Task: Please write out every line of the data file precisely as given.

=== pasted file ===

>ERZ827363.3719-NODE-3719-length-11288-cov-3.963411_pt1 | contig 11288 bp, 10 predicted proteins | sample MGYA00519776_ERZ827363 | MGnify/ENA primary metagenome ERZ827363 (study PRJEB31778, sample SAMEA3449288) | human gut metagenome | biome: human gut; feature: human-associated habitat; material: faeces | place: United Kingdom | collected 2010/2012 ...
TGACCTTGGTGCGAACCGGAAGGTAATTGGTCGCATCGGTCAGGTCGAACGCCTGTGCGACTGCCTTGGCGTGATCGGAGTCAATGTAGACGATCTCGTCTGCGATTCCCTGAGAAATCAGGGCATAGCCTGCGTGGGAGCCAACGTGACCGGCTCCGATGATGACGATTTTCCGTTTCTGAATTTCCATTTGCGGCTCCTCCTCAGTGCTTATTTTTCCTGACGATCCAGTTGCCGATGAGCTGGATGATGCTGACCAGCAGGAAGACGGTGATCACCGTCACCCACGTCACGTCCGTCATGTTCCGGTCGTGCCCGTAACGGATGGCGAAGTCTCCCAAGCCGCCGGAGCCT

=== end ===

>ERZ827363.3719-NODE-3719-length-11288-cov-3.963411_pt1 | contig 11288 bp, 10 predicted proteins | sample MGYA00519776_ERZ827363 | MGnify/ENA primary metagenome ERZ827363 (study PRJEB31778, sample SAMEA3449288) | human gut metagenome | biome: human gut; feature: human-associated habitat; material: faeces | place: United Kingdom | collected 2010/2012 ...
TGACCTTGGTGCGAACCGGAAGGTAATTGGTCGCATCGGTCAGGTCGAACGCCTGTGCGACTGCCTTGGCGTGATCGGAGTCAATGTAGACGATCTCGTCTGCGATTCCCTGAGAAATCAGGGCATAGCCTGCGTGGGAGCCAACGTGACCGGCTCCGATGATGACGATTTTCCGTTTCTGAATTTCCATTTGCGGCTCCTCCTCAGTGCTTATTTTTCCTGACGATCCAGTTGCCGATGAGCTGGATGATGCTGACCAGCAGGAAGACGGTGATCACCGTCACCCACGTCACGTCCGTCATGTTCCGGTCGTGCCCGTAACGGATGGCGAAGTCTCCCAAGCCGCCGGAGCCT